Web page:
Tuesday, May 17, 2011

Phun With Phishing

I have a lot of friends stranded overseas, and a lot of relatives who left me bzillions of dollars after dying fortuitously in a vehicle crash, and more than a few people who trust me enough to invite me to help them transfer a huge trust fund for orphans to safe haven in a US Bank account, at least according to some of the unsolicited email I get. I generally ignore these, simply because there are too many to answer them all, and it would be unfair to answer only a few and leave the others twisting helplessly in the wind, and also because 99% of them get caught by my email spam filter and routed to the most appropriate folder (the trash). Every once in a while though, one gets through, and sometimes it's even barely interesting, or else vaguely amusing.

Take this one, for example. In the current tough economic times, lots of folks are looking for jobs.

An email with the subject line “Job Offer !” could get just about anyones attention, at least for a moment or two. It got mine, though probably not in quite the way the sender(s) intended, since the first two things that caught my attention were the extra space before the “!” in the heading, and the return address of “jobs@carrerbuilder.com”.

Okay, so maybe the address “careerbuilder” was already taken. But frankly, there are likely enough properly spelled permutations still available to make this a weak excuse. It certainly doesn't excuse that annoying “ !” bit. This left me with a clear first impression: these guys can't use proper punctuation, and they can't spell. For a group purporting to help me build a career, they're not off to a great start. I wasn't impressed by the “no recipient” in the To field, either. I could assume they simply blasted this announcement out to a mailing list, but not bothering to call it something other than “no recipient” is at best lazy, and at worst just plain rude.

The body of the email isn't TOO bad; there are no more egregious spelling errors, although they still seem stuck on putting unneeded spaces in front of punctuation marks. The “job offer” itself isn't too outlandish – there really are mystery shopper programs out there, and legitimate companies do pay people to participate. This, however, isn't one of them.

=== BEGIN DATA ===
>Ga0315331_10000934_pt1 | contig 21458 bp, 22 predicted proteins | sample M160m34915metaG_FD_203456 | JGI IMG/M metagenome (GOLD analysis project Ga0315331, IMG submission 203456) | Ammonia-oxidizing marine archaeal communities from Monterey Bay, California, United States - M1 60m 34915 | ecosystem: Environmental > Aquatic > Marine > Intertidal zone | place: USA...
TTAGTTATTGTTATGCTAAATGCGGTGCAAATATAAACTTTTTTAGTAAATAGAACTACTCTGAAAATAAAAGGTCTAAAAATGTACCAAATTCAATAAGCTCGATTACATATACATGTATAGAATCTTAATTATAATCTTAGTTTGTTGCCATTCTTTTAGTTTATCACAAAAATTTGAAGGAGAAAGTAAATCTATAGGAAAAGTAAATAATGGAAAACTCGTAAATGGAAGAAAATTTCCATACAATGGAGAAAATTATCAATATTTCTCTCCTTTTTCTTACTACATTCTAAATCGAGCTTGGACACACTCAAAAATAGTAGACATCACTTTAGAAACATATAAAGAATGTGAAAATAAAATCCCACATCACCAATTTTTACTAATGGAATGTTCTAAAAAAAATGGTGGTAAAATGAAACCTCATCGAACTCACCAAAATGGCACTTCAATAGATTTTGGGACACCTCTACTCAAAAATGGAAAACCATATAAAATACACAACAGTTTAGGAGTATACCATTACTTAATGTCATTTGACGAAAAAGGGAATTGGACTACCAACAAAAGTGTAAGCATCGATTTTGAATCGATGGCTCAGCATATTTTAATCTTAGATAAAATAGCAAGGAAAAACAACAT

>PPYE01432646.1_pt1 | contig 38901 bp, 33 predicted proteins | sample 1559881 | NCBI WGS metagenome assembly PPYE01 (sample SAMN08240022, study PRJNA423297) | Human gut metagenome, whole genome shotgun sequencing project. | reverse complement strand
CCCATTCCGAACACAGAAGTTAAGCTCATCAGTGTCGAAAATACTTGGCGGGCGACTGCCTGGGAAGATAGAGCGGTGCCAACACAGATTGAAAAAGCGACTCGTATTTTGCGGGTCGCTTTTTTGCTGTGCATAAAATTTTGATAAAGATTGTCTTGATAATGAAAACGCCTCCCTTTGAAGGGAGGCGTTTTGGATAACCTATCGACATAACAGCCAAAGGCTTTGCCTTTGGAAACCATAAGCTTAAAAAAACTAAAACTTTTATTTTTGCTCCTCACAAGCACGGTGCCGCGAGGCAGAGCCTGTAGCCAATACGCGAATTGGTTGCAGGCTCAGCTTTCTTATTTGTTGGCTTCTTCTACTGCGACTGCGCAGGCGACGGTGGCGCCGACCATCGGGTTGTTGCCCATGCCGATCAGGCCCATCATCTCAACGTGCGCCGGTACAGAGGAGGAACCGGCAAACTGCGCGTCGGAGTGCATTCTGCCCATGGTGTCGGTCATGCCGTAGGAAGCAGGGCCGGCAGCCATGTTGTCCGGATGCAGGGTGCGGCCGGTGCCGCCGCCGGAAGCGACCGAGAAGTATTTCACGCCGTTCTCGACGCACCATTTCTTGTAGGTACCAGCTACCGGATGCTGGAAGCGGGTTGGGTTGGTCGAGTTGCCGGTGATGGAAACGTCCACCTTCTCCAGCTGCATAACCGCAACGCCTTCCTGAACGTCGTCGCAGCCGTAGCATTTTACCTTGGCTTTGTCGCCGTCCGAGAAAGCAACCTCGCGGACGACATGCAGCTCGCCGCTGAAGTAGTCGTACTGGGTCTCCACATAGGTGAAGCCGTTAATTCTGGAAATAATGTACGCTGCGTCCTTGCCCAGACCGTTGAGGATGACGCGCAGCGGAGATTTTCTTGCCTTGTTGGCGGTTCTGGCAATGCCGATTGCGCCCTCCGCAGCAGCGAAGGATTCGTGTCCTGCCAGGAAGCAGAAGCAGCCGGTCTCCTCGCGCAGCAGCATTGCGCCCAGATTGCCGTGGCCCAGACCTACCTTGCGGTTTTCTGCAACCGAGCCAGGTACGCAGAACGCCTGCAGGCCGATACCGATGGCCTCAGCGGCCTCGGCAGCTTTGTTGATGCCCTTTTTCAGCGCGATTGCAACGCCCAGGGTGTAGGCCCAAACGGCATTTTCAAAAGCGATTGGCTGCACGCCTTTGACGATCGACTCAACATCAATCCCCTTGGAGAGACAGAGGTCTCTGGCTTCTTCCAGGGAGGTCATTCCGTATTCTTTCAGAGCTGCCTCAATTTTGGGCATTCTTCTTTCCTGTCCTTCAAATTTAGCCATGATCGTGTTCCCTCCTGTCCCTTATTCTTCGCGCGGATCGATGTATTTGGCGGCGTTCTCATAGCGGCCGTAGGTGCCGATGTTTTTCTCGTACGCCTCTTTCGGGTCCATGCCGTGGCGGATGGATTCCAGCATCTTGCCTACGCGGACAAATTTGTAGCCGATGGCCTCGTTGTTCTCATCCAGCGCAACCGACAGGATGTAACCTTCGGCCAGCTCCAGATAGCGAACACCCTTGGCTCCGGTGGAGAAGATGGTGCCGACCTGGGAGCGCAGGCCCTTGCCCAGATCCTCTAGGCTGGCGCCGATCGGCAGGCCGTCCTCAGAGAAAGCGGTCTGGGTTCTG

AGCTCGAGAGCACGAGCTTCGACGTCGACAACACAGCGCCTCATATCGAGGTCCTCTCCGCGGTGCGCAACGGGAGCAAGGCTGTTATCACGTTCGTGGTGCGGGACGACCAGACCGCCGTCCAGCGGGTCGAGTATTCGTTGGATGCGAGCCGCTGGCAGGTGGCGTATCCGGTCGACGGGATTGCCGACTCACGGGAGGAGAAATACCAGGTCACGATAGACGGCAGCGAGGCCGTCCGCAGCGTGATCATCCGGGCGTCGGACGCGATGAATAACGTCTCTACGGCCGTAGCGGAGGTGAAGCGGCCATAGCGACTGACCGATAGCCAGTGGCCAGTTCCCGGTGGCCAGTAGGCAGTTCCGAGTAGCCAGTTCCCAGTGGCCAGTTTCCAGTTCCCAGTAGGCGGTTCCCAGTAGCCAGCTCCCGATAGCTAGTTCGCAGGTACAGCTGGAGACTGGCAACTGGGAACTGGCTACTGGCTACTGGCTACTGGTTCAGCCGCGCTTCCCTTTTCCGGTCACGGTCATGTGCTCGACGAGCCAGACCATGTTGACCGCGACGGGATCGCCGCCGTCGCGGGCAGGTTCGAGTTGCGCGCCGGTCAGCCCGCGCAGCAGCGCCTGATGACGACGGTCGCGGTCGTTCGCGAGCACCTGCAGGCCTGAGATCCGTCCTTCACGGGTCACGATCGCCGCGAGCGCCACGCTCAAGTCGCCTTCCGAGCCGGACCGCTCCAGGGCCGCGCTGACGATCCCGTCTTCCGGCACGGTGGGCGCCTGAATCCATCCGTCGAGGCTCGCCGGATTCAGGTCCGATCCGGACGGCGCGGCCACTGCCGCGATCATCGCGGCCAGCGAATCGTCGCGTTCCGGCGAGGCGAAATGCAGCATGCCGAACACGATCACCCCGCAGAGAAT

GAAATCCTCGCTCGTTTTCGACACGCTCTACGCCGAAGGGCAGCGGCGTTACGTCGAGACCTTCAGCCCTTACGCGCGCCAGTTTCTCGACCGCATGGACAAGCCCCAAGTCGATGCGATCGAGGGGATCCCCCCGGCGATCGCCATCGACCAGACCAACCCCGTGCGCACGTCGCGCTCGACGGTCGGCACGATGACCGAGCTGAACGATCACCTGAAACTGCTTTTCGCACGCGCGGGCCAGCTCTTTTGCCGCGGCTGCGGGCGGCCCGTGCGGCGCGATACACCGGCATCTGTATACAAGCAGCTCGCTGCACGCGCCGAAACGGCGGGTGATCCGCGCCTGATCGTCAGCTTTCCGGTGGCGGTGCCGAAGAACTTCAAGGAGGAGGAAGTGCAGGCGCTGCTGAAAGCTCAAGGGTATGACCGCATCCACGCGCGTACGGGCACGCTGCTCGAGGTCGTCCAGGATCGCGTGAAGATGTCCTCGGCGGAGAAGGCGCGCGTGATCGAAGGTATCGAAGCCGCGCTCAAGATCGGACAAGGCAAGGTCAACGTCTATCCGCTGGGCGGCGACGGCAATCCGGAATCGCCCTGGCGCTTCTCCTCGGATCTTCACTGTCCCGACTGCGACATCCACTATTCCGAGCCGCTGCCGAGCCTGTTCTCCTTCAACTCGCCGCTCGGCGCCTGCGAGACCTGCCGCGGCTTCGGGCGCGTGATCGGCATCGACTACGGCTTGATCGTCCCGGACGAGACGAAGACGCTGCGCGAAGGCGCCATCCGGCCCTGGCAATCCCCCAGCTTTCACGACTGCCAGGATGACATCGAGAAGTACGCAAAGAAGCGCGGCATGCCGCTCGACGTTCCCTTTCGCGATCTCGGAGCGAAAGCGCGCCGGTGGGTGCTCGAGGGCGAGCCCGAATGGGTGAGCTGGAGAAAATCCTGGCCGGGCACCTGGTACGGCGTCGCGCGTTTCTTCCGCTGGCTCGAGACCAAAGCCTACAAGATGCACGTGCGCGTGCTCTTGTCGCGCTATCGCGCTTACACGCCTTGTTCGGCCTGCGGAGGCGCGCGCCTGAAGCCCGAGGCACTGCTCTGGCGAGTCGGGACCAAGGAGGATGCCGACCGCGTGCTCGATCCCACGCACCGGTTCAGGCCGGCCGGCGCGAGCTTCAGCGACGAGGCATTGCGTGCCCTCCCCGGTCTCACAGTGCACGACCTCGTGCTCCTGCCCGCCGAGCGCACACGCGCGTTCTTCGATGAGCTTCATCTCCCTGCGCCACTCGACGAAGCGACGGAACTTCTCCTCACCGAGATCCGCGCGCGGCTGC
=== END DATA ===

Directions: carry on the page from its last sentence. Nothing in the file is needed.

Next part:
As a matter of fact, it turns out that emails from “carrerbuilder.com” have already been flagged by several watchdog websites, such as this one, and the domain itself is simply parked. Color me not surprised.

Now, that would normally be the end of it. A lot of these types of phishing emails are sent purely to get the “no recipients” to reply, even if the reply consists of “BUZZ OFF!” (or something more colorful), in order to verify as many “live” email addresses as possible. Spammers will pay more for lists of verified email addresses; it's more profitable to phish in ponds they know are stocked. But these guys went one better: they helpfully included an Application Form, as an .html attachment. As my tinfoil hat is about two sizes too small, I rather doubt it's really an application form. I further doubt it's a benign little .html file that will do nothing more than open locally in my browser and display text, or dollar signs, or happy dancing bunnies. There a lot of file types that can contain executable code these days, code that will run as soon as the file is opened, under the right conditions, and .html files are certainly one of those types.

I'll probably save this not-so-benign .html file for later perusal – under the right conditions, of course. I do hope the helpful hackers at “carrer builder” aren't breathlessly waiting for me to send back my completed application. I don't accept candy from strangers, and I don't open attachments from them, either.

Neither should you.